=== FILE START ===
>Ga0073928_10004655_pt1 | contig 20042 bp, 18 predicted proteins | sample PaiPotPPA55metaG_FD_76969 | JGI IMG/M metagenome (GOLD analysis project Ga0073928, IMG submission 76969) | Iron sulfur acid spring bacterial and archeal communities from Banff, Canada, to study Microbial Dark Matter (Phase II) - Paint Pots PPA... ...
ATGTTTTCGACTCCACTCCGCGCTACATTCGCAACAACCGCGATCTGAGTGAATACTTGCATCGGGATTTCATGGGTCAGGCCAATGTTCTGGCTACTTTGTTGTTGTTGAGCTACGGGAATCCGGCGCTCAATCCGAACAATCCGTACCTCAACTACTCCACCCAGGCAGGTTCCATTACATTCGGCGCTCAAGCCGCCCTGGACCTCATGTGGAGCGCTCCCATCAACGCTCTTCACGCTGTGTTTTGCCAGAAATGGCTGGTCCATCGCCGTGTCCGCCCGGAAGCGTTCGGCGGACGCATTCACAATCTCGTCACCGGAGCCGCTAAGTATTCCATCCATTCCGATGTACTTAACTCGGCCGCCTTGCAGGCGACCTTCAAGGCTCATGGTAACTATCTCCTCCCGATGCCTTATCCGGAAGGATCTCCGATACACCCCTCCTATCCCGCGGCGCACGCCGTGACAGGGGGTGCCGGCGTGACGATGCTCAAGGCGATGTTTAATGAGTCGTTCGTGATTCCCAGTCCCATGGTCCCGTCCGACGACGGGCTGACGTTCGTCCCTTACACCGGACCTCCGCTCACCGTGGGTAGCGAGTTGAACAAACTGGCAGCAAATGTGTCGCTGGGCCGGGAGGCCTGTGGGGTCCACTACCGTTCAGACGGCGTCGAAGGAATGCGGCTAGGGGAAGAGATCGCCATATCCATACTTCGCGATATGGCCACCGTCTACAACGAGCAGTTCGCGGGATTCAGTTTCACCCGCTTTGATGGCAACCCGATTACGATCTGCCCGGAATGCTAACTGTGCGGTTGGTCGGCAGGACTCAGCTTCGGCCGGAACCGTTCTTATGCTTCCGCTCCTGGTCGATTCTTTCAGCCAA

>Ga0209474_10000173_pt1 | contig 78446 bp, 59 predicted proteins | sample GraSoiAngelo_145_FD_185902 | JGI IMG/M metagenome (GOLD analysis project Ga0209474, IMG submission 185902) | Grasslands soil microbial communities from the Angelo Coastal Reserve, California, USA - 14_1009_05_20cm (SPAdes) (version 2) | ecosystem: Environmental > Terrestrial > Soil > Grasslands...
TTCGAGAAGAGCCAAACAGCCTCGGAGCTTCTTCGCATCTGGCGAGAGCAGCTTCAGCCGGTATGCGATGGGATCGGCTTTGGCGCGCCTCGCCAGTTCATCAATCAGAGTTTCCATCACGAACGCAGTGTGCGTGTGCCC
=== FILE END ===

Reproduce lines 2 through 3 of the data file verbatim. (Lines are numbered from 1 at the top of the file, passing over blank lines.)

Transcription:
ATGTTTTCGACTCCACTCCGCGCTACATTCGCAACAACCGCGATCTGAGTGAATACTTGCATCGGGATTTCATGGGTCAGGCCAATGTTCTGGCTACTTTGTTGTTGTTGAGCTACGGGAATCCGGCGCTCAATCCGAACAATCCGTACCTCAACTACTCCACCCAGGCAGGTTCCATTACATTCGGCGCTCAAGCCGCCCTGGACCTCATGTGGAGCGCTCCCATCAACGCTCTTCACGCTGTGTTTTGCCAGAAATGGCTGGTCCATCGCCGTGTCCGCCCGGAAGCGTTCGGCGGACGCATTCACAATCTCGTCACCGGAGCCGCTAAGTATTCCATCCATTCCGATGTACTTAACTCGGCCGCCTTGCAGGCGACCTTCAAGGCTCATGGTAACTATCTCCTCCCGATGCCTTATCCGGAAGGATCTCCGATACACCCCTCCTATCCCGCGGCGCACGCCGTGACAGGGGGTGCCGGCGTGACGATGCTCAAGGCGATGTTTAATGAGTCGTTCGTGATTCCCAGTCCCATGGTCCCGTCCGACGACGGGCTGACGTTCGTCCCTTACACCGGACCTCCGCTCACCGTGGGTAGCGAGTTGAACAAACTGGCAGCAAATGTGTCGCTGGGCCGGGAGGCCTGTGGGGTCCACTACCGTTCAGACGGCGTCGAAGGAATGCGGCTAGGGGAAGAGATCGCCATATCCATACTTCGCGATATGGCCACCGTCTACAACGAGCAGTTCGCGGGATTCAGTTTCACCCGCTTTGATGGCAACCCGATTACGATCTGCCCGGAATGCTAACTGTGCGGTTGGTCGGCAGGACTCAGCTTCGGCCGGAACCGTTCTTATGCTTCCGCTCCTGGTCGATTCTTTCAGCCAA

>Ga0209474_10000173_pt1 | contig 78446 bp, 59 predicted proteins | sample GraSoiAngelo_145_FD_185902 | JGI IMG/M metagenome (GOLD analysis project Ga0209474, IMG submission 185902) | Grasslands soil microbial communities from the Angelo Coastal Reserve, California, USA - 14_1009_05_20cm (SPAdes) (version 2) | ecosystem: Environmental > Terrestrial > Soil > Grasslands...